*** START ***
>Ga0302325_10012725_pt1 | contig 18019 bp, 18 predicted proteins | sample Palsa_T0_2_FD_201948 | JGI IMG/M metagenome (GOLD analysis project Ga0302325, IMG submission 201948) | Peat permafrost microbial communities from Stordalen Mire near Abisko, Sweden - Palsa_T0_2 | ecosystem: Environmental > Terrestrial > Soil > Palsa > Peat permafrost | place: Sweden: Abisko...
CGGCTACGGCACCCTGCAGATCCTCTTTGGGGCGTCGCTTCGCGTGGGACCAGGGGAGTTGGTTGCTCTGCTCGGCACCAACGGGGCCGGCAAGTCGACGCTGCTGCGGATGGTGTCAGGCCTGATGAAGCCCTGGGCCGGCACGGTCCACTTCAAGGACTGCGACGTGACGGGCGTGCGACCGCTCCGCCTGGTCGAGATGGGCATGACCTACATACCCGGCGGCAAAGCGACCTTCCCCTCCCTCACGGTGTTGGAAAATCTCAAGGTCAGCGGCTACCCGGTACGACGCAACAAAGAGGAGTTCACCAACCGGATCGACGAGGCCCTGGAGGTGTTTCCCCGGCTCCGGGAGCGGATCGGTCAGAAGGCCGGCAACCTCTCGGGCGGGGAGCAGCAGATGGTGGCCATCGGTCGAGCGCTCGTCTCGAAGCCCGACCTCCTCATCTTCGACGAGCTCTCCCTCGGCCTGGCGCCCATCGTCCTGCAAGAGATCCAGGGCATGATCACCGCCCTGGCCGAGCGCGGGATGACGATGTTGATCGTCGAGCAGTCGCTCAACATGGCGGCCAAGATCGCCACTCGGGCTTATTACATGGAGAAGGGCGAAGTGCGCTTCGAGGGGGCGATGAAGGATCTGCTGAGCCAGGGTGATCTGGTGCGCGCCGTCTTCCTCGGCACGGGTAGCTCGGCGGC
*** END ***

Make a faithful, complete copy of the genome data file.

>Ga0302325_10012725_pt1 | contig 18019 bp, 18 predicted proteins | sample Palsa_T0_2_FD_201948 | JGI IMG/M metagenome (GOLD analysis project Ga0302325, IMG submission 201948) | Peat permafrost microbial communities from Stordalen Mire near Abisko, Sweden - Palsa_T0_2 | ecosystem: Environmental > Terrestrial > Soil > Palsa > Peat permafrost | place: Sweden: Abisko...
CGGCTACGGCACCCTGCAGATCCTCTTTGGGGCGTCGCTTCGCGTGGGACCAGGGGAGTTGGTTGCTCTGCTCGGCACCAACGGGGCCGGCAAGTCGACGCTGCTGCGGATGGTGTCAGGCCTGATGAAGCCCTGGGCCGGCACGGTCCACTTCAAGGACTGCGACGTGACGGGCGTGCGACCGCTCCGCCTGGTCGAGATGGGCATGACCTACATACCCGGCGGCAAAGCGACCTTCCCCTCCCTCACGGTGTTGGAAAATCTCAAGGTCAGCGGCTACCCGGTACGACGCAACAAAGAGGAGTTCACCAACCGGATCGACGAGGCCCTGGAGGTGTTTCCCCGGCTCCGGGAGCGGATCGGTCAGAAGGCCGGCAACCTCTCGGGCGGGGAGCAGCAGATGGTGGCCATCGGTCGAGCGCTCGTCTCGAAGCCCGACCTCCTCATCTTCGACGAGCTCTCCCTCGGCCTGGCGCCCATCGTCCTGCAAGAGATCCAGGGCATGATCACCGCCCTGGCCGAGCGCGGGATGACGATGTTGATCGTCGAGCAGTCGCTCAACATGGCGGCCAAGATCGCCACTCGGGCTTATTACATGGAGAAGGGCGAAGTGCGCTTCGAGGGGGCGATGAAGGATCTGCTGAGCCAGGGTGATCTGGTGCGCGCCGTCTTCCTCGGCACGGGTAGCTCGGCGGC